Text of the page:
This reward system encourages actions such as active participation, attendance, humor, creativity, usefulness, team spirit, leadership and curiosity. Our educational institutions promote these behaviors with rhetoric and policies, but in reality, these behaviors are difficult to recognize with traditional evaluation and evaluation systems.

Complete “Level”

Trophy and achievements are used in video games to reward player efforts and to track and measure progress. For example, when a player completes a level, discovers a new power, or eliminates an enemy, he or she will receive a trophy. These systems also encourage players to explore elements of the game that they may otherwise ignore or overlook.

For example, exploring all the nuclear shelters in Fallout, visiting all the brothels in Grand Theft Auto, and buying paintings in Florence and Venice in the Assassin Reed universe, all a lot of time, patience, It takes effort. Each of these exploits will be rewarded with trophies or achievements, depending on the console used.

The sum of these rewards also allows players to compare themselves to other players. All of these tasks and mechanisms can be replaced in the context of education, such as exploring new content, successing difficult tasks, active participation, and completing a series of specific tasks.

To systematically classify trophies and rewards related to student engagement, I used the following five categories: Study on the subject:

  1. Express (create, build, decorate)
  2. Exploration (trial, experiment, investigation)
  3. Compete (excellence, success, distinguish)
  4. Collaboration (sharing, help, cooperation)
  5. Identify (recognize yourself, know yourself, associate with a group)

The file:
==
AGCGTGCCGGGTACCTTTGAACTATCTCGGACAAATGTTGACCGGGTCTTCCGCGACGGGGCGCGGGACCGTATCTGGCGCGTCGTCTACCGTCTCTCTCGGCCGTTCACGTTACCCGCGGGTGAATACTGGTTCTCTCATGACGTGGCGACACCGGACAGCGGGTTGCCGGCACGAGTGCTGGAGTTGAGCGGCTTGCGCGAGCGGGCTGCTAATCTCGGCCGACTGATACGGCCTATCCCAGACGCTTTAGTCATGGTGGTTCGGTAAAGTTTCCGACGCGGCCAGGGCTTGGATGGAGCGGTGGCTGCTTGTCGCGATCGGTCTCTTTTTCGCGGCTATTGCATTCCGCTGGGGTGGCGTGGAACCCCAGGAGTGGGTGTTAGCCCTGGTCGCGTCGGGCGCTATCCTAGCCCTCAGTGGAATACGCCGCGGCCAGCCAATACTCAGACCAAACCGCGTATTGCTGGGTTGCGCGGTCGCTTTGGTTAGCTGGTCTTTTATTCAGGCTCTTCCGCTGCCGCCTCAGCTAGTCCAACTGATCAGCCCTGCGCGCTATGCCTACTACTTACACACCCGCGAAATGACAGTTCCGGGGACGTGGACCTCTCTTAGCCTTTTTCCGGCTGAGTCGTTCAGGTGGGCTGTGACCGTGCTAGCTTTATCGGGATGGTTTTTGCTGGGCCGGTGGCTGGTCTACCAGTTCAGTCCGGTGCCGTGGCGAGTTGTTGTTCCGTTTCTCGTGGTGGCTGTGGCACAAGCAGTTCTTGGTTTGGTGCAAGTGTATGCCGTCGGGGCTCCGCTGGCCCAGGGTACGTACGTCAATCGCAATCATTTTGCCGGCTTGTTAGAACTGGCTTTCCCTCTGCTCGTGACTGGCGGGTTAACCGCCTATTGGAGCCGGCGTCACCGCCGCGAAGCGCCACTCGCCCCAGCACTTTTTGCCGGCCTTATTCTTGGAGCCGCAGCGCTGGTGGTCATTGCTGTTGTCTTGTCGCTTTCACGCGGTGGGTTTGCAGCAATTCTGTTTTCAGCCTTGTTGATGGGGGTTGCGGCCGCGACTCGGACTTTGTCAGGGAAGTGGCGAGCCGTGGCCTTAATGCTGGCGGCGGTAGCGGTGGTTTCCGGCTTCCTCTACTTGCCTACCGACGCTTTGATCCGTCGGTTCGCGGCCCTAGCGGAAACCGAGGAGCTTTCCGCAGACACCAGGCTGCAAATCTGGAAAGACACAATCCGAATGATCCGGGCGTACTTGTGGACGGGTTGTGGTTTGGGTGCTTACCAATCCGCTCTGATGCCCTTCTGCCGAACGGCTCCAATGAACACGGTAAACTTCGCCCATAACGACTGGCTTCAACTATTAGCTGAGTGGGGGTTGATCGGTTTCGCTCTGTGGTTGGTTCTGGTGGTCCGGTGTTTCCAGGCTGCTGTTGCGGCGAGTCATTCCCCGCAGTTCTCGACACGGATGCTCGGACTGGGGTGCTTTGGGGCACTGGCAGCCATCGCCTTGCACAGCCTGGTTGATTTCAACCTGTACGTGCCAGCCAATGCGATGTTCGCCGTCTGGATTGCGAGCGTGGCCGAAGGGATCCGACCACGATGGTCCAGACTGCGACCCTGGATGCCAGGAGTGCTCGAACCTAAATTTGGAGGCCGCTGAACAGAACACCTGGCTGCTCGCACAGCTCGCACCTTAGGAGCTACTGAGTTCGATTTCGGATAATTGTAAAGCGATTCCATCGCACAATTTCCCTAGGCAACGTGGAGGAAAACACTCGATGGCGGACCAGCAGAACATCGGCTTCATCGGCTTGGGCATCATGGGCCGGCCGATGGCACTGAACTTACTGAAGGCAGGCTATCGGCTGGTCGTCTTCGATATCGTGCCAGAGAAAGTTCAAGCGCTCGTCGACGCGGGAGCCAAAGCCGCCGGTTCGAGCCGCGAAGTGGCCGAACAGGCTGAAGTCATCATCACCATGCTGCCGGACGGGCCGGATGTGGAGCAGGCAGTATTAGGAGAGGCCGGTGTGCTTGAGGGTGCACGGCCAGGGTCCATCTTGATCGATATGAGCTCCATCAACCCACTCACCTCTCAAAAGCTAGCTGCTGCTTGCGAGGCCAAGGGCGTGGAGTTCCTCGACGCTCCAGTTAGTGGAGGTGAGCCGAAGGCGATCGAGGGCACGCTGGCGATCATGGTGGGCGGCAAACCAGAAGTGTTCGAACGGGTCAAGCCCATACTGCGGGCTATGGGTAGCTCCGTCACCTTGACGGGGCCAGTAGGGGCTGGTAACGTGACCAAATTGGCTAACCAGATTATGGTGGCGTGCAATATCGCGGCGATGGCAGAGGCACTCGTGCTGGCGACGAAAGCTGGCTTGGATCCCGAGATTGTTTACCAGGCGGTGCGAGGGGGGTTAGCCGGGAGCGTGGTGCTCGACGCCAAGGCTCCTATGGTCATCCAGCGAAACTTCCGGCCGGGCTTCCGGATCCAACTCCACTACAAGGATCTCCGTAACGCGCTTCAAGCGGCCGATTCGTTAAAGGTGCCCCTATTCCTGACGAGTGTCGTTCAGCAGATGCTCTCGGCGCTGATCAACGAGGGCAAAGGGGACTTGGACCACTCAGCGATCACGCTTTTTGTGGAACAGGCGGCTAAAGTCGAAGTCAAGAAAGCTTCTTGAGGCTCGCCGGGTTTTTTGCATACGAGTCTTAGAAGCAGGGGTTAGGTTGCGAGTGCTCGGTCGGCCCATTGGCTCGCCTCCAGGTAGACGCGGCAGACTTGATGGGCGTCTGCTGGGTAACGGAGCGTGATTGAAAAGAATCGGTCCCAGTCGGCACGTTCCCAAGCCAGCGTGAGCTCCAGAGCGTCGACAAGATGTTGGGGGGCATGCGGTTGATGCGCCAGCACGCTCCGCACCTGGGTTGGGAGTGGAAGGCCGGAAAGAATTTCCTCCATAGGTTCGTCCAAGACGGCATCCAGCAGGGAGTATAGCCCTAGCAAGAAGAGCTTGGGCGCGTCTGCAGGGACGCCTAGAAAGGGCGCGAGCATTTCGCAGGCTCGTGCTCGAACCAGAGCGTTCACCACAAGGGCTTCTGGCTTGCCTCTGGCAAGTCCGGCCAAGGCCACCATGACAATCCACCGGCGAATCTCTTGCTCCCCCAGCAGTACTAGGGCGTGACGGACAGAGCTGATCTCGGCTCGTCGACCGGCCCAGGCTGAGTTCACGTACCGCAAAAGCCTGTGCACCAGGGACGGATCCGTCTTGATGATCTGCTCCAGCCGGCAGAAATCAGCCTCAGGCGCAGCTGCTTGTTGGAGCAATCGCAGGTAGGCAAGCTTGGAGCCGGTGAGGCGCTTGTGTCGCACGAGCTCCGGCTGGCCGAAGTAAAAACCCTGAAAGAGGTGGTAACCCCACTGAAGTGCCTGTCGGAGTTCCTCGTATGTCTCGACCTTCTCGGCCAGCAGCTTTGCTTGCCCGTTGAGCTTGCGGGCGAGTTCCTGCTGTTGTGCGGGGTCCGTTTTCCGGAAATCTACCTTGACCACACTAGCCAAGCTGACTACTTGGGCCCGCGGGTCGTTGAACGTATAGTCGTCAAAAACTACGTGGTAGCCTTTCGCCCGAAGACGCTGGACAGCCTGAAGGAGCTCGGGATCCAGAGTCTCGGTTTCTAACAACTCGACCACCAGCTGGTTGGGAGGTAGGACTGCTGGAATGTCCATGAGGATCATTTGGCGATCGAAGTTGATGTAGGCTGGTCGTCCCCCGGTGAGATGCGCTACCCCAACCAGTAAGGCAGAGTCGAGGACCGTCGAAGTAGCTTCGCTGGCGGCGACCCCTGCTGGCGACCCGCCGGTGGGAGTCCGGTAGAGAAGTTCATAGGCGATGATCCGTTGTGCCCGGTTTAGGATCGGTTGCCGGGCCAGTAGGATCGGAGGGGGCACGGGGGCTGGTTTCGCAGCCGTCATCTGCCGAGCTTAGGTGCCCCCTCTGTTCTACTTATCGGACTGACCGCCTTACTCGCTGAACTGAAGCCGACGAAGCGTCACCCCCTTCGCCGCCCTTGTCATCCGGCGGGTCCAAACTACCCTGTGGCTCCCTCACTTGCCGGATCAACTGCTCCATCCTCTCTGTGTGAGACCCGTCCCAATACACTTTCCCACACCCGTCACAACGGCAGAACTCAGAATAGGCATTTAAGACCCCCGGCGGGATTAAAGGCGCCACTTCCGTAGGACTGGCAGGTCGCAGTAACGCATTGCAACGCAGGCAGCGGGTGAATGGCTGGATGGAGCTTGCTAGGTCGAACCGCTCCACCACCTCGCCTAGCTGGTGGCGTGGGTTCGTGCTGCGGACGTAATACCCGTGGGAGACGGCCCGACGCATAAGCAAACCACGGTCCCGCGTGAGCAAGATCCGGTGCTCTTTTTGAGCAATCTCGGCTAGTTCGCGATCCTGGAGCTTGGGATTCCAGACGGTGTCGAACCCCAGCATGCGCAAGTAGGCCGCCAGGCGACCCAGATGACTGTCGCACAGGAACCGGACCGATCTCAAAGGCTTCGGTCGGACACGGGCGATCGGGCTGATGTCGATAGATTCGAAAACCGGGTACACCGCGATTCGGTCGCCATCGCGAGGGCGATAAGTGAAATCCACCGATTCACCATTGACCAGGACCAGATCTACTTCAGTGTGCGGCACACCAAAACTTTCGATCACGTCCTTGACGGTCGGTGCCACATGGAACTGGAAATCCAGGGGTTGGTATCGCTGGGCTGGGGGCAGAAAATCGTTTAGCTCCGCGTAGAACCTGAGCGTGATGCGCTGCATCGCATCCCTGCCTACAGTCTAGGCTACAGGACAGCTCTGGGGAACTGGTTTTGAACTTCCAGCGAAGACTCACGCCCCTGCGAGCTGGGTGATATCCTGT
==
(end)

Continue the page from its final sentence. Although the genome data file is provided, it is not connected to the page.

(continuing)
Students win trophies when they show one of the first four categories of commitment through their actions and attitudes. Each trophy is accompanied by a short note from the teacher congratulating the student’s “achievement” by promising to earn a bonus mark at the end of the course.

The final category (identification) is displayed as a table of leaders and winners for each category. The graph shows the student’s most successful engagement categories and profiles. The game has four profiles. Explorer profile; competition profile and collaboration profile.

Here are some examples of trophies. A student Those who attend 90% of the class will receive the “My body was there” trophy. Students who participate in the discussion board more than 20 times will receive the “Forum Addict” trophy.

Some trophies are aimed at peer support and team spirit, such as the “Medical Support-Medical” trophy. It is clear that trophies are also offered for academic performance, including “Captain America.” Trophy (For A + grade). My course offers dozens of trophies, badges and rewards. Top class students get about 30 of them. And they do all this with up to 5 bonus marks!

The efforts these students are willing to put in for some trophies are impressive. The average number of visits to the course site is about 100 per semester, but some students visit the course site more than 1,000 times. The bulletin board admits that many students are obsessed with winning trophies. Others write me asking for a list of all trophies, badges and rewards. Not all students are trying to win the trophy, but overall they are having a little more fun. And so are their teachers!


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Quote: How teachers use video games to motivate students (May 31, 2021) from https: //phys.org/news/2021-05-teachers-video-games-students.html 2021 Obtained May 31, 2014.